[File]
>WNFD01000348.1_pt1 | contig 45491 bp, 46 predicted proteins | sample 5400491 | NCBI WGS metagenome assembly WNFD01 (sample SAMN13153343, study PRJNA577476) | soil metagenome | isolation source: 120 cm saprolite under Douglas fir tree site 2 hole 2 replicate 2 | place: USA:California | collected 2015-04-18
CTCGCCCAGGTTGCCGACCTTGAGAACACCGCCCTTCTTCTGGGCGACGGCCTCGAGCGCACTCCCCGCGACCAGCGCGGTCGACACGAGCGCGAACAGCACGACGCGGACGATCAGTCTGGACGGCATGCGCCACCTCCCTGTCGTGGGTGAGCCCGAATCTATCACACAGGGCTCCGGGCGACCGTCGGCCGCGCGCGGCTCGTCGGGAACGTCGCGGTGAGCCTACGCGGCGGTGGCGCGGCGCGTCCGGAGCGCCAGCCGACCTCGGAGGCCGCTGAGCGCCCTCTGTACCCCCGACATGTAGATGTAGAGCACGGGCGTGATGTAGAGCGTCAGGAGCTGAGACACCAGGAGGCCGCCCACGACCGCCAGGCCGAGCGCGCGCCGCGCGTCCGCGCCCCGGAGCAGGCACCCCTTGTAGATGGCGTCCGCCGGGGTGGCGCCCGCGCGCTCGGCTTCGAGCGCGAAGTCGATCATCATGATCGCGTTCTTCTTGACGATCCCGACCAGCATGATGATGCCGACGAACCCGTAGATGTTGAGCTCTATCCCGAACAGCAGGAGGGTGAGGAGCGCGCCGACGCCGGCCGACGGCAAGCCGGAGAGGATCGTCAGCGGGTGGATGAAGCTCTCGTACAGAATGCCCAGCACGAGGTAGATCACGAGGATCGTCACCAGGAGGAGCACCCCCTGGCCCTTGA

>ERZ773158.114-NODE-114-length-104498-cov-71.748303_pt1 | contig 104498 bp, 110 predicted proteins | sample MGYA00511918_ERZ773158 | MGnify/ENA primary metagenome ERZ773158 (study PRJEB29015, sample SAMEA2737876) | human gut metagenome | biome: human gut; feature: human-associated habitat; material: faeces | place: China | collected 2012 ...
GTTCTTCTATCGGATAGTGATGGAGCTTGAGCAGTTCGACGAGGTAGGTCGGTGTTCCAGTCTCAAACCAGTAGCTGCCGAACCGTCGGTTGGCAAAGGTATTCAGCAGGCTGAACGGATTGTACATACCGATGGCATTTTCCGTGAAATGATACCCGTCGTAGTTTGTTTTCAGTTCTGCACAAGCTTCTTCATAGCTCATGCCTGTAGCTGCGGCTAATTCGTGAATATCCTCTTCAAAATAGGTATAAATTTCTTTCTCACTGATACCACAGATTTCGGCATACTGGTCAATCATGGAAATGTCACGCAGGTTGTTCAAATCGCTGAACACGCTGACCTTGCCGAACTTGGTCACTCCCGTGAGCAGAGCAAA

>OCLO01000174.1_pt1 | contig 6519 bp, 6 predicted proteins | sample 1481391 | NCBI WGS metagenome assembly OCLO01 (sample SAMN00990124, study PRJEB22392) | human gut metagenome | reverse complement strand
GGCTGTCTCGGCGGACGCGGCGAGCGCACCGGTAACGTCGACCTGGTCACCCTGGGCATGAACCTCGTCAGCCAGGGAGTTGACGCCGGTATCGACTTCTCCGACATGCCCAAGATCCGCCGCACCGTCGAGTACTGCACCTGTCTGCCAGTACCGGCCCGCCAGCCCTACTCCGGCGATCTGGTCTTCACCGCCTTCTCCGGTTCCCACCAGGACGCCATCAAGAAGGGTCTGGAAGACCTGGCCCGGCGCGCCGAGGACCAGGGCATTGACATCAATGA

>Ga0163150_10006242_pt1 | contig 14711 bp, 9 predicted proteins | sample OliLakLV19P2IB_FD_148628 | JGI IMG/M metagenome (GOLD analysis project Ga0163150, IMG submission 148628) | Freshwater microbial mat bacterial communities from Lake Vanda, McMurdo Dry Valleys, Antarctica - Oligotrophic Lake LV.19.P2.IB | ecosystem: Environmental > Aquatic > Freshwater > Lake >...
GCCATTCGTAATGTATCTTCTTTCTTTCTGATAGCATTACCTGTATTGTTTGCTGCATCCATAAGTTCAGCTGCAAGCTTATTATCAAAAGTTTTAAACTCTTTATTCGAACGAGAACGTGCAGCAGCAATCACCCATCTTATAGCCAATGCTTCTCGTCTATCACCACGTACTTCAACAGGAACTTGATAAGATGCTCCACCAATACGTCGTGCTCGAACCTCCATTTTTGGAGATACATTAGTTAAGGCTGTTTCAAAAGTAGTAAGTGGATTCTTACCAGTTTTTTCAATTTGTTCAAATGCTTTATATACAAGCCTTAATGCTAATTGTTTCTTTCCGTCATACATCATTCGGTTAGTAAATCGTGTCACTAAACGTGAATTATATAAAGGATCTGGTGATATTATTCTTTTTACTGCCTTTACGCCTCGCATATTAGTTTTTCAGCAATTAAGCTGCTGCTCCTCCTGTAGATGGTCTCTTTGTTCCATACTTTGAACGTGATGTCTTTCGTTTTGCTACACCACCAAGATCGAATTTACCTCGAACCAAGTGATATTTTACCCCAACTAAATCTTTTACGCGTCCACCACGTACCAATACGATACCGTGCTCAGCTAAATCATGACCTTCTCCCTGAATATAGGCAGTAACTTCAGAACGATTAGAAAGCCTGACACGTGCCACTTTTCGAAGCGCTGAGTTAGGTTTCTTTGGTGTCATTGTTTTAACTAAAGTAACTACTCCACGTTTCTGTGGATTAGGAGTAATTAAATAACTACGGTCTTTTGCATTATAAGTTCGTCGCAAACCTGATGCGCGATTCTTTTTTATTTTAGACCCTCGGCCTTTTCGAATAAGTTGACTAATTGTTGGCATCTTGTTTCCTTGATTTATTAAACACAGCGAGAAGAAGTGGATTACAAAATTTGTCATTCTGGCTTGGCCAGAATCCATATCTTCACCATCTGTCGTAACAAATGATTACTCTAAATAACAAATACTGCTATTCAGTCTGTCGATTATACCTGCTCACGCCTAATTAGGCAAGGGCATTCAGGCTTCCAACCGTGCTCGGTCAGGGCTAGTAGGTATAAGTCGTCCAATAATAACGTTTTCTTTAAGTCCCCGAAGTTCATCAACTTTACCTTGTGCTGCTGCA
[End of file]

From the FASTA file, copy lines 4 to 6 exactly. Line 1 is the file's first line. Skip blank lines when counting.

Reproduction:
GTTCTTCTATCGGATAGTGATGGAGCTTGAGCAGTTCGACGAGGTAGGTCGGTGTTCCAGTCTCAAACCAGTAGCTGCCGAACCGTCGGTTGGCAAAGGTATTCAGCAGGCTGAACGGATTGTACATACCGATGGCATTTTCCGTGAAATGATACCCGTCGTAGTTTGTTTTCAGTTCTGCACAAGCTTCTTCATAGCTCATGCCTGTAGCTGCGGCTAATTCGTGAATATCCTCTTCAAAATAGGTATAAATTTCTTTCTCACTGATACCACAGATTTCGGCATACTGGTCAATCATGGAAATGTCACGCAGGTTGTTCAAATCGCTGAACACGCTGACCTTGCCGAACTTGGTCACTCCCGTGAGCAGAGCAAA

>OCLO01000174.1_pt1 | contig 6519 bp, 6 predicted proteins | sample 1481391 | NCBI WGS metagenome assembly OCLO01 (sample SAMN00990124, study PRJEB22392) | human gut metagenome | reverse complement strand
GGCTGTCTCGGCGGACGCGGCGAGCGCACCGGTAACGTCGACCTGGTCACCCTGGGCATGAACCTCGTCAGCCAGGGAGTTGACGCCGGTATCGACTTCTCCGACATGCCCAAGATCCGCCGCACCGTCGAGTACTGCACCTGTCTGCCAGTACCGGCCCGCCAGCCCTACTCCGGCGATCTGGTCTTCACCGCCTTCTCCGGTTCCCACCAGGACGCCATCAAGAAGGGTCTGGAAGACCTGGCCCGGCGCGCCGAGGACCAGGGCATTGACATCAATGA